SYRACUSE — During old business, Councilman Tom Hoover made a motion to file suit against Triad, an engineering firm, and Severen Trent for issues relating to the rehabilitation of the town’s wastewater treatment plant.
Hoover made the motion during the Syracuse Town Council’s regular monthly meeting Tuesday night, April 17, and it passed. Only councilman Paul Stoetling was absent.
In other business the council found several businesses in substantial compliance in regards to their tax abatements. Those businesses are: Precision Automotive, which has tax abatements for personal property and real property; JP Inc., personal property; Patrick Industries, personal property; Syracuse Properties LLC, real property; and PolyWood, two abatements for personal property.
In department reports, Town Manager Henry DeJulia told the council the cost of the rate study done by London Witte would be covered by the bond for repairs to the wastewater treatment plant. The council also approved two engagement letters, one for $20,000 for London Witte and another for $23,000 to $28,0000 by Barnes and Thornburg for work on the plant. Both of these will also be covered by the bond.
Council President Bill Musser asked Police Chief Jim Layne how much damage was done to squad cars involved in a recent pursuit. Layne said the insurance quotes aren’t in yet, but the cars are drivable. Layne also reported he’s working on revising a recently passed parking ordinance and will bring those revisions to the council meeting in May.
Chad Jonsson, park superintendent, reported a lot is going on in the parks despite the cold. The Easter egg hunts had a good turnout and the Princess Parties, held this past weekend, were over capacity with a few people showing up without registering.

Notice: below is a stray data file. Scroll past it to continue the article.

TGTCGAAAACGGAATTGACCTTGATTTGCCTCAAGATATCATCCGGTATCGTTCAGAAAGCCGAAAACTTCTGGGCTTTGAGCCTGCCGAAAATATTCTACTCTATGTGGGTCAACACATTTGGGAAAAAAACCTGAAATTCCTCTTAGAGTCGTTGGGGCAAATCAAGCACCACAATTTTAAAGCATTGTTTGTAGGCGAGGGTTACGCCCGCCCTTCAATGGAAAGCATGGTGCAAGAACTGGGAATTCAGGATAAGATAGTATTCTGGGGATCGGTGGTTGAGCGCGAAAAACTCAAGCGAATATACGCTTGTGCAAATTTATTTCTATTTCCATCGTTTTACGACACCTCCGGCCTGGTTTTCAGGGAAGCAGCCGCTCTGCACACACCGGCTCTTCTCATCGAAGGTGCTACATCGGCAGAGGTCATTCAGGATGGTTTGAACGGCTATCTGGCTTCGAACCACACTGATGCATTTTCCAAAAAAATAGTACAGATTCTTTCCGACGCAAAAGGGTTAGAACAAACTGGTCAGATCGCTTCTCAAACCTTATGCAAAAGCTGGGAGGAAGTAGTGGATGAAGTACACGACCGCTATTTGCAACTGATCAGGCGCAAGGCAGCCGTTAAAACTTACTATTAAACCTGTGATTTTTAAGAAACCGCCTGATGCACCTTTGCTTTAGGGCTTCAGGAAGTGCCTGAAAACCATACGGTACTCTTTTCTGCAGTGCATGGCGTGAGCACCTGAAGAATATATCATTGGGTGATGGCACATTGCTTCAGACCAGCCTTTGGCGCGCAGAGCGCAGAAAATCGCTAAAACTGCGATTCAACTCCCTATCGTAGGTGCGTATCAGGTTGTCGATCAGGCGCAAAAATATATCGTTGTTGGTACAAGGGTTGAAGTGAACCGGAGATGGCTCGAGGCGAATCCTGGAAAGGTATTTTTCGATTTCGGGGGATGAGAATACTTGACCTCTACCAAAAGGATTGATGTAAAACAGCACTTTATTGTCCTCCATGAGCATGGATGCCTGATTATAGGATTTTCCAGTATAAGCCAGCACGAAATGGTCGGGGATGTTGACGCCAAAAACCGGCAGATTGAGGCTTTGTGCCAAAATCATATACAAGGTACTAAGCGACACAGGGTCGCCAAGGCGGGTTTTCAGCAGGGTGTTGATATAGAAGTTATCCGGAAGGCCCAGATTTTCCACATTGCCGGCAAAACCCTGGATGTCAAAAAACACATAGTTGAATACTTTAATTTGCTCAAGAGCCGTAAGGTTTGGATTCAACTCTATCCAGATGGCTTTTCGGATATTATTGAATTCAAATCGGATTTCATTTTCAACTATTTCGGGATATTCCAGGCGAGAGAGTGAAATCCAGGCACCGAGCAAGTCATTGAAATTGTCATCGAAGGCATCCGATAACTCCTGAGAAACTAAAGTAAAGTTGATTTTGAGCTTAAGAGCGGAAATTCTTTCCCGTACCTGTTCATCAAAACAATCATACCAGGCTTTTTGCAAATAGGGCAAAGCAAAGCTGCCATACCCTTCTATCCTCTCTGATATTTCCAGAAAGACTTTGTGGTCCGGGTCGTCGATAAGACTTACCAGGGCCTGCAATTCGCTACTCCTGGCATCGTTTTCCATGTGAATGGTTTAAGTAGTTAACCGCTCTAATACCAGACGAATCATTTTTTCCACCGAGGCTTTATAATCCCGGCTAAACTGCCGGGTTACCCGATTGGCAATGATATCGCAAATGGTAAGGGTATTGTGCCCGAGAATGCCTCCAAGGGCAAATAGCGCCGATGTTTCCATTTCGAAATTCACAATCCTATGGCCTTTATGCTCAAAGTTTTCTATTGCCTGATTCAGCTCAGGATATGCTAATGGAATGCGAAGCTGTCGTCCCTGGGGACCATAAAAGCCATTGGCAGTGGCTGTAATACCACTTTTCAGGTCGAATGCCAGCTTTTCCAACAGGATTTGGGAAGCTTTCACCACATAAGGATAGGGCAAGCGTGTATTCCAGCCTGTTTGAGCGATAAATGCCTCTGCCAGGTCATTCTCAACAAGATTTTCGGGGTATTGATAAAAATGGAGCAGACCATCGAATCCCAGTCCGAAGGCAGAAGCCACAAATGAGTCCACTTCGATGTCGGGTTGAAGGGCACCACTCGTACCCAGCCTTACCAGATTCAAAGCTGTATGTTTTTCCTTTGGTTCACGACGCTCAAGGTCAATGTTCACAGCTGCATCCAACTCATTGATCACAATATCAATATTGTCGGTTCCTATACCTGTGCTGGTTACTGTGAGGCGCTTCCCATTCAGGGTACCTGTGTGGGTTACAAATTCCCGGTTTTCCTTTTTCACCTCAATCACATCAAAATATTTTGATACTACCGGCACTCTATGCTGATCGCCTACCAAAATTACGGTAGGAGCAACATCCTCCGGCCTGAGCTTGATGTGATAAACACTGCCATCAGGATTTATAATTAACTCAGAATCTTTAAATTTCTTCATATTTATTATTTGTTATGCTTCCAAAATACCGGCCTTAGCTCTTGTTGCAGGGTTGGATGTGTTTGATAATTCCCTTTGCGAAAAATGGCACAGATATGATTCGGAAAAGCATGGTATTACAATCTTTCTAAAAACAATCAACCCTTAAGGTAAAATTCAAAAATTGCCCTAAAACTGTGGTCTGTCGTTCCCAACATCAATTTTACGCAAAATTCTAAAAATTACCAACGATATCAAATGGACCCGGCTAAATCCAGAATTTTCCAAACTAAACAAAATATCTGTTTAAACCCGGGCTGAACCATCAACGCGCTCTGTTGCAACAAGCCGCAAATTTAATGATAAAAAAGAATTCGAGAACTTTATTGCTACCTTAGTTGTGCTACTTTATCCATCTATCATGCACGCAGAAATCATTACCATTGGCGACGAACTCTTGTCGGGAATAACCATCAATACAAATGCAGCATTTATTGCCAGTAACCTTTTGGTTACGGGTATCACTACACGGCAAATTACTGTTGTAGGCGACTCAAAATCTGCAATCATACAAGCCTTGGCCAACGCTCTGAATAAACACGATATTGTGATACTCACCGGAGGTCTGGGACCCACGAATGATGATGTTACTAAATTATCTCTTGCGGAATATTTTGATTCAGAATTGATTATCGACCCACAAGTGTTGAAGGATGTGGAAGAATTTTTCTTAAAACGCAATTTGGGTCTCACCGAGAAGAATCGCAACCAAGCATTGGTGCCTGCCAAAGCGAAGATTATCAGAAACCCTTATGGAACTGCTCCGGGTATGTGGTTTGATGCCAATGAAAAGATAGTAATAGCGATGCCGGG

Upcoming events include a Pitch, Hit and Run event at 10 a.m. Saturday, April 28, at Schrock field. Touch a Truck will be held from 10 a.m. to 1 p.m. May 5, and the farmer’s market will open for the season May 12.
At 1 p.m. Saturday, April 21, there will be a tree planting event at Laudeman Park where about 30 trees will be planted in honor of Arbor Day. The community is invited to help.
Work continues on the restrooms and the park board is looking at having food trucks provide concessions during the summer.
Robin Merchant, public works superintendent, requested the council approve spending $107,898 with Scadata, a company that will provide an alarm system for the wastewater treatment plant and eight lift stations. The cost for the alarms is already covered in the original cost of the repair work on the plant. The council approved the purchase.
Merchant proposed replacing the snowflake lights that are hung at Christmas time for LED styled snowflake lights. Currently the cost of electrical use of the lights is $13,000. With the LED lights the cost would drop to $692. Cost to replace the lights would be $26,332 but they would pay for themselves within two seasons. Merchant told the council he found a company in Pierceton making the lights.
Merchant reported the town has received several rebates from NIPSCO and he is seeking more. Musser asked if the rebates were a credit on the town’s energy bill or if they came as checks. Merchant said they came as checks.
The council approved the Turkey Creek Fire Territory spending $34,435.70 to replace five self contained air devices and 12 air bottles.